Measuring the velocity of stars inside galaxies is a difficult task, but it gives fundamental information about the properties of these systems, in particular their total mass, which might reveal the presence of the mysterious Dark Matter. The Chinese Large sky Area Multi-Object Fiber Spectroscopic Telescope (LAMOST), located at the Xinglong Observatory northeast of Beijing, is one of the few facilities that is allowing astronomers to measure the central motion of stars in tens of thousands of galaxies distant out to about 4.5 Giga light years from us in all the Northern Hemisphere.
An International team led by the Sun Yat-sen University and other Chinese Institutes, including the Chinese Academy of Sciences, has obtained, for the first time, a measurement of internal stellar motions of about 90,000 galaxies (see figure) observed with the Large sky Area Multi-Object Fiber Spectroscopic Telescope (LAMOST). The results of this research have been published on the international journal Monthly Notice of Royal Astronomy Society. And the catalog of the galaxy internal motions has been delivered to the international community to provide new information about the internal structure and evolution of galaxies and their dark matter content, which are expected to shed new light on the formation and Dark Matter content of these systems. .
LAMOST is a Chinese national scientific research facility operated by National Astronomical Observatories of Chinese Academy of Sciences (NAOC). It is a 4m effective aperture telescope located at the Xinglong Observatory northeast of Beijing, China, which is observing all the Northern Sky to obtain a map of millions of stars of our Milky Way and to measure the receding velocities of hundreds of thousands of far away galaxies to reconstruct the large scale structure of the Universe and identify galaxy clusters and groups. This latter program has been dubbed LAMOST Extra-GAlactic Survey (LEGAS) and it has joined the long tradition of large spectroscopic surveys that have observed the sky to map the 3D distribution of galaxies in the Universe in the last decades.
“Since the commissioning year, back in 2009, LAMOST has been extremely successful in carrying out a spectral survey of millions of objects in a large part of the northern sky,” says Prof. Zhao of NAOC, Principal Investigator of the LAMOST project and co-author of the publication, “We knew that the quality of the measurements of our facility was very good and indeed LAMOST has produced many scientific papers both on Milky Way structure and on Extragalactic science. However, none tried to measure the internal velocity of individual galaxies, so far, as this is a quite difficult task,” added Prof. Zhao.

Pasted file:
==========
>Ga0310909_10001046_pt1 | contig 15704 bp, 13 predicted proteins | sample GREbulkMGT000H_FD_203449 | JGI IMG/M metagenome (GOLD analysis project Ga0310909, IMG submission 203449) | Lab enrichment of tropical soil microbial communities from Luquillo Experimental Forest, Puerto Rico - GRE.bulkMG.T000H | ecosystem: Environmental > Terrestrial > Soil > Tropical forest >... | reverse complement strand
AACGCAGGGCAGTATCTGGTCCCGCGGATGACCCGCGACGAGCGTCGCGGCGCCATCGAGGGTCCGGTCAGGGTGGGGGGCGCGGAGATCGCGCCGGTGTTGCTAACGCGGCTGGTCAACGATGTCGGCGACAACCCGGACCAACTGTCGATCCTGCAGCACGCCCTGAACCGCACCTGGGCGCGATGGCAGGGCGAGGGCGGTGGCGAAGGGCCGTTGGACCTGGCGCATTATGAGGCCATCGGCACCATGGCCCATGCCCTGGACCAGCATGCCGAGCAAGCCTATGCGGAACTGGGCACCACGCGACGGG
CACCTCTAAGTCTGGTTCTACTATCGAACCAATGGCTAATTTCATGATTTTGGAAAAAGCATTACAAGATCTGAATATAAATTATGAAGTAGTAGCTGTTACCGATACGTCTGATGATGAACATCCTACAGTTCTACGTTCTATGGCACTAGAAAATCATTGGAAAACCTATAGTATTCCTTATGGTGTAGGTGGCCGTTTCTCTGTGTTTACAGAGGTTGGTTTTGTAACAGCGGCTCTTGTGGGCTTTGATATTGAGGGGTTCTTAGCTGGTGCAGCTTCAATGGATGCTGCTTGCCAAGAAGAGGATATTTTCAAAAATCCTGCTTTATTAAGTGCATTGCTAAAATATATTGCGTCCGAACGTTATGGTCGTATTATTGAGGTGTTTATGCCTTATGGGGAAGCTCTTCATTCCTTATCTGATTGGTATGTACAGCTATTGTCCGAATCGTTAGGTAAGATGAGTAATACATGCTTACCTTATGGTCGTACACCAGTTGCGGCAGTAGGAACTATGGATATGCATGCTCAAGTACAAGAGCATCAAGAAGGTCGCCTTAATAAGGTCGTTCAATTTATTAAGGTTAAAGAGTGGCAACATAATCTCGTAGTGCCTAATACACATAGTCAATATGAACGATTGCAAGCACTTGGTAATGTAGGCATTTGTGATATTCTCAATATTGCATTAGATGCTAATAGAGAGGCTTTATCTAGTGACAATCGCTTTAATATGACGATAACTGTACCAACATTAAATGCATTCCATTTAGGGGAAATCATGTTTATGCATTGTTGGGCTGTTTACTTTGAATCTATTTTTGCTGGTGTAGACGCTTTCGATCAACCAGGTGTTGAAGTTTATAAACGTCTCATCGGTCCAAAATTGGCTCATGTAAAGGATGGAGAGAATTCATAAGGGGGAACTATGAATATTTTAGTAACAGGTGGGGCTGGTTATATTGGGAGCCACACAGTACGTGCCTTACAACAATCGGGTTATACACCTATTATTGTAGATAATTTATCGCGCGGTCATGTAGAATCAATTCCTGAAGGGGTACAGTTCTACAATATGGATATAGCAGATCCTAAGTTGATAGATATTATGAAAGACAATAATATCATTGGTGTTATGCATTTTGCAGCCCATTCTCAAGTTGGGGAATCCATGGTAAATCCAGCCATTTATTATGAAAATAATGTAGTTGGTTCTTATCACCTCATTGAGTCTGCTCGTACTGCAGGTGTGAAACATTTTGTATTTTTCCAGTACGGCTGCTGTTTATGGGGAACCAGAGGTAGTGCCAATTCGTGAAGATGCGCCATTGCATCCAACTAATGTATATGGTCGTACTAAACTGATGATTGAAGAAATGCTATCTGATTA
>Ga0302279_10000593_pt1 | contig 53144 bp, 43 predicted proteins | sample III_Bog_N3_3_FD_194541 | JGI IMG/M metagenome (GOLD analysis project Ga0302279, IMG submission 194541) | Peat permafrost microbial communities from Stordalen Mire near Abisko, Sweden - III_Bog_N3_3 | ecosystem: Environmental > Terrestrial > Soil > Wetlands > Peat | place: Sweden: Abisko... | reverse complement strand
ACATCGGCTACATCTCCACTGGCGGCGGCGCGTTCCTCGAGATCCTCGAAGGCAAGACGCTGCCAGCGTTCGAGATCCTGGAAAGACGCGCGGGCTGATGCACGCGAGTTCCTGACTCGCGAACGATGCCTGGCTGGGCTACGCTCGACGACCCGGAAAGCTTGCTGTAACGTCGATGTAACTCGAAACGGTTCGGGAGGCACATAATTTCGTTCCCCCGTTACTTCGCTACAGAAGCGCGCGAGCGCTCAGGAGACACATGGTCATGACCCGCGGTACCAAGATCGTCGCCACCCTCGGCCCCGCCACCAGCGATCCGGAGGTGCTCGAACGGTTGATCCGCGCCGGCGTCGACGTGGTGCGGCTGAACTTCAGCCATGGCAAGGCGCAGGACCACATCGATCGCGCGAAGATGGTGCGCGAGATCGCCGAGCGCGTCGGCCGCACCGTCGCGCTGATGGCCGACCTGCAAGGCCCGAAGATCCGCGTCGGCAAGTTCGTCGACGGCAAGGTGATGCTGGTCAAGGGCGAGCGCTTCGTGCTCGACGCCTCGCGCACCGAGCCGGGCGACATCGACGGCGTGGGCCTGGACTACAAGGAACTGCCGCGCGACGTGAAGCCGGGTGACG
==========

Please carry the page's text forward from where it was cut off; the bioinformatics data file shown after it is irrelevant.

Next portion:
“In the last decade I have been interested in studying the dark matter content of galaxies,” says Prof. Napolitano, of the Sun Yat-sen University, leading author of the article reporting the new catalog of galaxy internal motions with LAMOST, who added that “and the first difficult step to detect the presence of dark matter is to measure the velocity of the stars inside them. If indeed suck a dark mass is in galaxies, stars have to move fast to balance the gravitational attraction of these unseen and mysterious form of mass.”
Dr. D’Ago, of the Pontificia Universidad Católica de Chile adds: “In particular, we have performed the measurement of the so called velocity dispersion, which is the velocity related to the chaotic motions that characterize the spheroidal components of galaxies. So far, only few other international teams have provided similar measurements, for instance the Sloan Digital Sky Survey, but now we could add thousands of new galaxies out to about 3 Giga light years far from us with LAMOST observations and we will continue to provide more of such measurements with future data releases.”
“We are very excited to study these galaxies in more details and determine how the dark matter has been assembled in these systems. One of the open questions in galaxy formations is indeed the understanding of how stars have been formed in the dark matter haloes, how they move inside this dark component and which is the mutual gravitational effect of stars and dark matter particles. These data will allow us also to prepare to interpret data from future projects, like the Chinese Space Station Telescope, that will carry even more powerful instrumentation to study the internal galaxy motions and their dark matter content,” concludes Prof. Napolitano.
These new results obtained at the Sun Yat-sen University in collaboration with NAOC, the University of Chinese Academy of Science and the Nanjing Institute of Astronomical Optics & Technology, the Pontifica Universidad Catolica de Chile and the Italian National Institute of Astrophysics, will be crucial for different very important scientific applications, like the understanding of the super-massive black hole formation inside galaxies, the search of gravitational lenses and the understanding of the evolution of the galaxy scaling relation in time. Most of all, they will become part of the legacy of the LAMOST project.
Figure: Sky distribution (RA, DEC) of LAMOST galaxy targets from the LEGAS survey. In red all sources labeled as galaxies in the LAMOST observations, in blue the ones that have high quality spectroscopic data, and in green the galaxies with measured velocity dispersion in this work. (Credit: Nicola R. Napolitano/Rui Li & LAMOST)
This paper can be accessed at https://academic.oup.com/mnras/article/498/4/5704/5902399
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